- Addressing complex environments
- BPEL process definitions
- End-user interaction considerations
- Deployment and application packaging
- Process engine configuration
- System and subsystem configuration
- General hardware and I/O considerations
- Performance engineering and management
- Downloadable resources
- Related topics
Best practices for BPM and SOA performance
This article provides an overview of lessons learned, best practices, and performance engineering for BPM and choreography in an SOA environment, with a focus on WebSphere Process Server and its BPM component Business Process Choreographer (BPC). BPC is one of the core services of IBM's SOA stack and is actually older than SOA itself.
The best practice areas we'll cover include more than just the classical IT disciplines: business process analysis and modeling, planning and designing the end user interactions with BPM applications, defining the operational topology to meet scalability and availability, operating systems and their infrastructure, managing product and services dependencies in the transition from development to day-to-day operation with the classical IT management disciplines, and extending performance engineering to include business services and business processes within the scope of the various performance engineering disciplines.
Today's application solutions that include SOA and BPM are usually spread across a complex operational topology, such as that shown in Figure 1.
Figure 1. Sample operational topology
Note: This figure is intended to give you an idea of the complexity of these solutions; it is not intended to be readable in detail.
The quality of service that a business process provides to the business is directly dependent on the integrity, availability, and performance characteristics of the involved IT systems. The more different components are involved, the more complex the solution becomes in every aspect throughout its life cycle.
This article provides an overview of the most important performance aspects to take care of in such a complex environment by:
- Identifying performance-relevant areas
- Describing the most important items to take care of in each of these areas
- Discussing some governance principles to address the integrity issues that might arise in case of performance problems, and with planned or unplanned outages.
Addressing complex environments
With the possible exception of simple proof-of-concept, proof-of-technology, or demo configurations, real world business process automation environments are highly complex. There may be mulltiple ways to view such complex environments, with some of these views indicating overlapping contents, while others might be disjunct and perhaps also orthogonal to other views. If you have an SOA environment, you should refer to the SOA reference architecture , illustrated in Figure 2, when considering performance-related questions in architecture reviews.
Figure 2. SOA reference architecture
Having such an architecture diagram in mind can help you assess a solution's performance behavior and help with performance problem determination; however, diagrams illustrating operational topology and application architecture may provide better assistance. Such diagrams show how all the involved components are connected and depict how requests flow through the system, as shown in the same operational topology diagram in Figure 3.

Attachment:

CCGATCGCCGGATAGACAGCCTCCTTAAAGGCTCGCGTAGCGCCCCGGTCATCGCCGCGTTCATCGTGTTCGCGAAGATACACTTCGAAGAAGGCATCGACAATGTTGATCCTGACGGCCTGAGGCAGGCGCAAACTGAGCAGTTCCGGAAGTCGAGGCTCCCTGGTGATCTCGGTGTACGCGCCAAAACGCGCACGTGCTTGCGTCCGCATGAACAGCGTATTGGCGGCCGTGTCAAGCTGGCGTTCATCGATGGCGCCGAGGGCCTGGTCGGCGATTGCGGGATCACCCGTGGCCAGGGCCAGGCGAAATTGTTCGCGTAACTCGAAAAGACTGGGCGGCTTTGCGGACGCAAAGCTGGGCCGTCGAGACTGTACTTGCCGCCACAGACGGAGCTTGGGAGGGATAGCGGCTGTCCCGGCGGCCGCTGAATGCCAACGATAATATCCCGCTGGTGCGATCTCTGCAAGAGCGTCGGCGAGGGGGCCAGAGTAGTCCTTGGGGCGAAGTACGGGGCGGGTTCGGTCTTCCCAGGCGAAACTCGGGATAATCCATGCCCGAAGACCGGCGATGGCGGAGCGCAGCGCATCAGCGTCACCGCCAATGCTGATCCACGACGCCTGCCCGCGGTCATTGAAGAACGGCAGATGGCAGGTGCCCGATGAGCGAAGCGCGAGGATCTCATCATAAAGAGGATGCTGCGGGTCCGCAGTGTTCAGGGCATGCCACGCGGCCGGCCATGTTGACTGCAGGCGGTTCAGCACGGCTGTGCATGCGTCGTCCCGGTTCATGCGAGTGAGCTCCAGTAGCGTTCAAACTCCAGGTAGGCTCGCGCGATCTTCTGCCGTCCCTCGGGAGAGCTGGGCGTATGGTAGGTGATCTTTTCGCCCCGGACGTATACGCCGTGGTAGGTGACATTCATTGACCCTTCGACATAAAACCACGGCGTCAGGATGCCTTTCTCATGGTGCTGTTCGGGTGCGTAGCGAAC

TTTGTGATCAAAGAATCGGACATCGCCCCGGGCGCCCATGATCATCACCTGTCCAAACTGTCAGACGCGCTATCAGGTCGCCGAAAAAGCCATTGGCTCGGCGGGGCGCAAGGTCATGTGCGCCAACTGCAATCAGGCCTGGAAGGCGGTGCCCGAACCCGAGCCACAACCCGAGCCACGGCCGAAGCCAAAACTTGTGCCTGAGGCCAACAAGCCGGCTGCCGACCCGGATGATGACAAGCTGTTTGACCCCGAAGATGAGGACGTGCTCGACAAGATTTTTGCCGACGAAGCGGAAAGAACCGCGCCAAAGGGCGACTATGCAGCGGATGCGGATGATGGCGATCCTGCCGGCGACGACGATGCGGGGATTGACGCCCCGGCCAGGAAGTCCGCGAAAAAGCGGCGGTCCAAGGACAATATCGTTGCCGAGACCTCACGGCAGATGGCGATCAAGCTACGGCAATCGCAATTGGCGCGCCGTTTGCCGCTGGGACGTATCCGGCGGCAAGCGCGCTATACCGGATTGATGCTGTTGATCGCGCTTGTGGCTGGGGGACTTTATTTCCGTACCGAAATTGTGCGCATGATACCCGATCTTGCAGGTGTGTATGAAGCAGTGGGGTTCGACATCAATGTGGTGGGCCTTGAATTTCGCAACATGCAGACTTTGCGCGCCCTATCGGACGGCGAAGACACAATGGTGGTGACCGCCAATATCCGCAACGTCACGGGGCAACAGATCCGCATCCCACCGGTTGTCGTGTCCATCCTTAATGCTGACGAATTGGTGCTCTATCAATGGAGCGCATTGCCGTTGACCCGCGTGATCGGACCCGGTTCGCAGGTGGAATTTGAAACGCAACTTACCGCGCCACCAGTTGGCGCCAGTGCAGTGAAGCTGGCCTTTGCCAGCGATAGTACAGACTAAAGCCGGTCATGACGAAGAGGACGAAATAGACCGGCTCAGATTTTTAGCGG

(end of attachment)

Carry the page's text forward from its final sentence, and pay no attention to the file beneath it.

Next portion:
Figure 3. Sample operational topology diagram
These two views on a BPM solution are very helpful to start with, but to get a more complete picture, there are several complementary aspects you should consider as well. These are described in the following sections.
BPEL process definitions
WebSphere Process Server can handle two different types of BPEL flows: long-running flows (also known as macro flows or interruptible flows) and short-running flows (also known as microflows of non-interruptible flows).
A business transaction that is represented through a long-running flow has a lifetime that can span minutes, hours, days or even months, and is typically divided into several technical transactions (embraced by "begin" and "commit" actions). The state of such a process instance is persisted in a database (the BPE database) between two transactions so that operating system resources are occupied only during an in-flight transaction. WebSphere Process Server allows for tuning of technical transaction boundaries, so that at process definition time the developer can, for example, extend the scope of a transaction by combining several transactions into a single one, thus improving transaction handling overhead. (, )
The other type of of flow, the short-running flow, is used when the corresponding business transaction is fully automated, completes within a short timeframe, and has no asynchronous request/response operations. Here the entire set of of flow activities runs within one single technical transaction, navigation is all done in memory, and the intermediate state is not saved to a database. Such short-running flows can run between five and fifty times faster than comparable long-running flows and are recommended, where possible.
Programming at the business level
BPEL can be considered a programming language. This, however, should not lead to the assumption that it is appropriate to use BPEL as a suitable base for developing applications that are usually written in languages like C++ or Java™. Instead, BPEL should be considered an interpreted language, although there have been some investigations into the possible advantages of compiled BPEL. Comparing the execution characteristics of a BPEL flow internally with the flexibility of interaction and invocation of the orchestrated services provided through SOA, it becomes obvious that a considerable share of the overall execution path length can be attributed to SOA's invocation mechanisms, such as SOAP or messaging. Therefore, having a BPEL compiler would optimize only a small part of the overall execution path length, and with compiled BPEL you might sacrifice some of the flexibility and interoperability offered by current implementations.